A Vital Point To Consider If You're Trying To Get Published: Part 14
You’ll often see in conventional writing advice the maxim that in order to learn how to be a better writer you have to write.
It makes sense, right? By writing more and more, you are practising techniques, skills, approaches, finding out what works and what doesn’t work for you. It’s perfectly valid advice and I am not about to shoot it down in flames. You need to write and write and write, as much as you can, at every available opportunity. It’s just that my reason why this is important may be a little different than what you usually hear.
You need to write as much as you can because you’re learning to speak.
What do I mean by that?
Well, we have sort of established a basic principle about fiction in this series of articles, and that is that, if you want to get past the editors who stand at the gateway to traditional publishers, or if you want to appeal to readers in any lasting way, your work needs to be more than two-dimensional. Probably over 95% of stories that are written are of the ‘Then this happened…then this happened…’ variety — linear tales of one incident after another, which, by their nature, tend to be ‘flat’. Their power with readers depends very much on that linear ‘pull’ generated by the question ‘What will happen next?’ You see this a great deal in the stories with which you are surrounded.
But the stories that last — the ones that get snapped up by major publishers and which survive the test of time with readers — are the ones which pose a few other questions too, such as ‘What’s really going on here?’, ‘What’s the right thing to do in these circumstances?’ and ‘What is this really all about?’ These questions add a third dimension to the linear tale, rounding it out so that, in a landscape composed of flat stories, it literally stands out in the editor’s or reader’s mind.
When you write and write and write — especially if you do so with the above in mind — it is more likely that you will progress from being someone who makes scratch marks on a clay tablet to someone who begins to form that clay into a sculpture: you’ll gradually become an author who is aware of, and works consciously with, the ‘quality of form’ required to have one’s work qualify as a piece of ‘literary’ fiction.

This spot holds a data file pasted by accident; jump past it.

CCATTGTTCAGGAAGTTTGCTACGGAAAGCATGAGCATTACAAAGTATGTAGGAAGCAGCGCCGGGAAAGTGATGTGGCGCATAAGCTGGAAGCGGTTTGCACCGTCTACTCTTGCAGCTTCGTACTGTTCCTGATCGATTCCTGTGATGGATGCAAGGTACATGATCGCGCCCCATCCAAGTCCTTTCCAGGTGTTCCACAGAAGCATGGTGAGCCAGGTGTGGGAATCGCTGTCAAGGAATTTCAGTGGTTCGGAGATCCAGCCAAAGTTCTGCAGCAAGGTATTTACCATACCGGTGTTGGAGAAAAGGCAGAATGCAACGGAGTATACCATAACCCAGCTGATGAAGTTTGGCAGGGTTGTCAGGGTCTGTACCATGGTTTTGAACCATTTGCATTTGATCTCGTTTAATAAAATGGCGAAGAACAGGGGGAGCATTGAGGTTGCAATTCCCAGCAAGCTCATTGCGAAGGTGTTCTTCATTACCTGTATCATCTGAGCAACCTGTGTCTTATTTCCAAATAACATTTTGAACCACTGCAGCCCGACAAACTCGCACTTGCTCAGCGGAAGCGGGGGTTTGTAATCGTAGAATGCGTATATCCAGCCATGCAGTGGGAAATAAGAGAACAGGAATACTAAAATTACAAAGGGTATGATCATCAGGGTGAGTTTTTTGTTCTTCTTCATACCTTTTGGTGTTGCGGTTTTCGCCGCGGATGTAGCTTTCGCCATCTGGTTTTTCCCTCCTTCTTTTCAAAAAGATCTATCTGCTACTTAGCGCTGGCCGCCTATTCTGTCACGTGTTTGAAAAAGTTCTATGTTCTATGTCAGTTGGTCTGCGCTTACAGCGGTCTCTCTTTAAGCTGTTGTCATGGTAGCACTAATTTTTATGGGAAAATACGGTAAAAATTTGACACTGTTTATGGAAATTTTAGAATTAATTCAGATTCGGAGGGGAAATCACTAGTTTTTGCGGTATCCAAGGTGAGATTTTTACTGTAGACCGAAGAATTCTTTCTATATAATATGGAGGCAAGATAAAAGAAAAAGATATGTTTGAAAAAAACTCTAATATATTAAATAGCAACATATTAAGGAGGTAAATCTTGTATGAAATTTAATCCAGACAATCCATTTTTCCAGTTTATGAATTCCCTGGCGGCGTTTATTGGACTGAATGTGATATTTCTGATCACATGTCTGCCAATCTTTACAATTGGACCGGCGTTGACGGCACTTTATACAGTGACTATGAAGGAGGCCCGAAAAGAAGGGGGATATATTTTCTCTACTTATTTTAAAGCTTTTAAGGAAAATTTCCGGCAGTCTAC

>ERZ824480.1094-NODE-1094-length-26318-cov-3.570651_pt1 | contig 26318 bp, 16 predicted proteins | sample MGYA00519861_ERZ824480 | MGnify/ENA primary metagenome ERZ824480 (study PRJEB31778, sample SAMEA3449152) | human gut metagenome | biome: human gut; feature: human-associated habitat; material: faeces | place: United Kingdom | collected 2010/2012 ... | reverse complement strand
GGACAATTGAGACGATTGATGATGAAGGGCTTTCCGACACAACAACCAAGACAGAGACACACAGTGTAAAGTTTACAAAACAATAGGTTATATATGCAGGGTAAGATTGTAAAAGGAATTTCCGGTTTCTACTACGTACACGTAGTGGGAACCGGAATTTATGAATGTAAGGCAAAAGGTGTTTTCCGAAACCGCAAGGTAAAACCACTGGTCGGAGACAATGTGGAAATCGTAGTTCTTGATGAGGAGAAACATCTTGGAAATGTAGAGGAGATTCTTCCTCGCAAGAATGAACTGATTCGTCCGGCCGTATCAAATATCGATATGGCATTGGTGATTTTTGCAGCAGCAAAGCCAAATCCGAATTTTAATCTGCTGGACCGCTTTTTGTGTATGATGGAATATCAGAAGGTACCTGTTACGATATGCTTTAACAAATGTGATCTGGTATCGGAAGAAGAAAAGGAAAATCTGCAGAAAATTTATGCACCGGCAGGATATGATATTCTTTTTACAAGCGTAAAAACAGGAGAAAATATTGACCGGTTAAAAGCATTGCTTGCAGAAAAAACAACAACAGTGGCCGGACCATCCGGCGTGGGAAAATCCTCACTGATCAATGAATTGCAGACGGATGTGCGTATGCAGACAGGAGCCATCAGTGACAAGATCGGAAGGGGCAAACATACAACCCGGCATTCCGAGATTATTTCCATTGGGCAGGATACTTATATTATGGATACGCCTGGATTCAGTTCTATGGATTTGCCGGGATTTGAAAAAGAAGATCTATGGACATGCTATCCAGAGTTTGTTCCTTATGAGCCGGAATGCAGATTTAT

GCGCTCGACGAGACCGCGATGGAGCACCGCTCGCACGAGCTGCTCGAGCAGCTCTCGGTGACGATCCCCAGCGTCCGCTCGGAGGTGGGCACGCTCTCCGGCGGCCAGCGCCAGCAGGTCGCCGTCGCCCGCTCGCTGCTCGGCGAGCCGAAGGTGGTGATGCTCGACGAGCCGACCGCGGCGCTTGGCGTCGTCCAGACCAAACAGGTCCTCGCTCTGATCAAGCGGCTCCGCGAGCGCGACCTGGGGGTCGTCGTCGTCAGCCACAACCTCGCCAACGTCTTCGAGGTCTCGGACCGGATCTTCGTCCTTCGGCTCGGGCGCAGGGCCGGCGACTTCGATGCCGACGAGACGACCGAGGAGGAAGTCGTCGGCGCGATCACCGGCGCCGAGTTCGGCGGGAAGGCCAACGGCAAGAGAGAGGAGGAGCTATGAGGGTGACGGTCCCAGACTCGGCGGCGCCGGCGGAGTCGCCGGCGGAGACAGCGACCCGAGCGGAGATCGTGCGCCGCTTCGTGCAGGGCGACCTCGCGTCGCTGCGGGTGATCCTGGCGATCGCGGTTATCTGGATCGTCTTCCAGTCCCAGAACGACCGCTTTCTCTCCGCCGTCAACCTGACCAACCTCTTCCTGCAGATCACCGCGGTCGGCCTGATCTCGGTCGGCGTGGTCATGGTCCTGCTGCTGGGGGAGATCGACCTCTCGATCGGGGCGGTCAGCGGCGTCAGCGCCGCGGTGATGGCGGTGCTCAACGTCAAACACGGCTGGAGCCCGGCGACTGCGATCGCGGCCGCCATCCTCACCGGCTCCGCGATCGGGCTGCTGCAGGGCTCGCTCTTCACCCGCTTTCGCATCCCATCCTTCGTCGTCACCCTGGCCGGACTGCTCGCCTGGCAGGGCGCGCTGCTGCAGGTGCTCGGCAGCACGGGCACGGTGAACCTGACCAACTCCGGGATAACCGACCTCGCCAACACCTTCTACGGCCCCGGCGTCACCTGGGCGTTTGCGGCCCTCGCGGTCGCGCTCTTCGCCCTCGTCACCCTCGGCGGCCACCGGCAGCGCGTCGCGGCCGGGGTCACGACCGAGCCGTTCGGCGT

Not that all work has to become purely literary to survive or be noticed — but literary qualities, thematic elements, are what makes one story more noticeable and appealing over another.
Even the greatest of authors — and even those who work in what we have come to know as ‘genre fiction’ — go through this process of turning two-dimensional linear tales into three-dimensional sculptures. Tolkien’s early drafts of what was to become The Lord of the Rings, for example, show a dreadfully ‘flat’ and ‘Then this happened…’ aspect: his hobbits (led by a character called ‘Bingo’ in early drafts) still fled from the Shire, their home, pursued by evil forces, but along the way they met another hobbit called Pippin whose feet had been hacked off by orcs and replaced with wooden ones. Yes, it's true -- you can read it for yourself in Christopher Tolkien's A History of Middle-earth series, which painstakingly reconstructs his father's early notes.
As Tolkien worked over and reworked this tale over many years, the character of Pippin became one of the companions of Frodo, feet intact — and the mysterious stranger became Strider, a man. Tolkien confessed later that, when the hobbits meet Strider in an inn at Bree, he, the author, had no idea who the character was — the story was being written very much on a ‘Then this happened…’ linear dynamic. Only when Tolkien later sculpted the story into three dimensions, adding thematic qualities, did Strider become Aragorn, last heir of the Two Kingdoms of Arnor and Gondor, not only a major player in the later events of the story but a thematic archetype whose resonance within the tale goes a long way to making The Lord of the Rings truly memorable. That’s a far removed result from a wooden-footed hobbit called Pippin.
So please do follow the advice to write and write and write. Think of it as learning to sculpt flat stories into stories ‘in the round’, if it helps. But think of it also as practising with a new, and less consciously known vocabulary. You’re not only learning to develop three dimensions from two, but to speak using methods of communication which we don’t really have words to describe.
What do I mean exactly?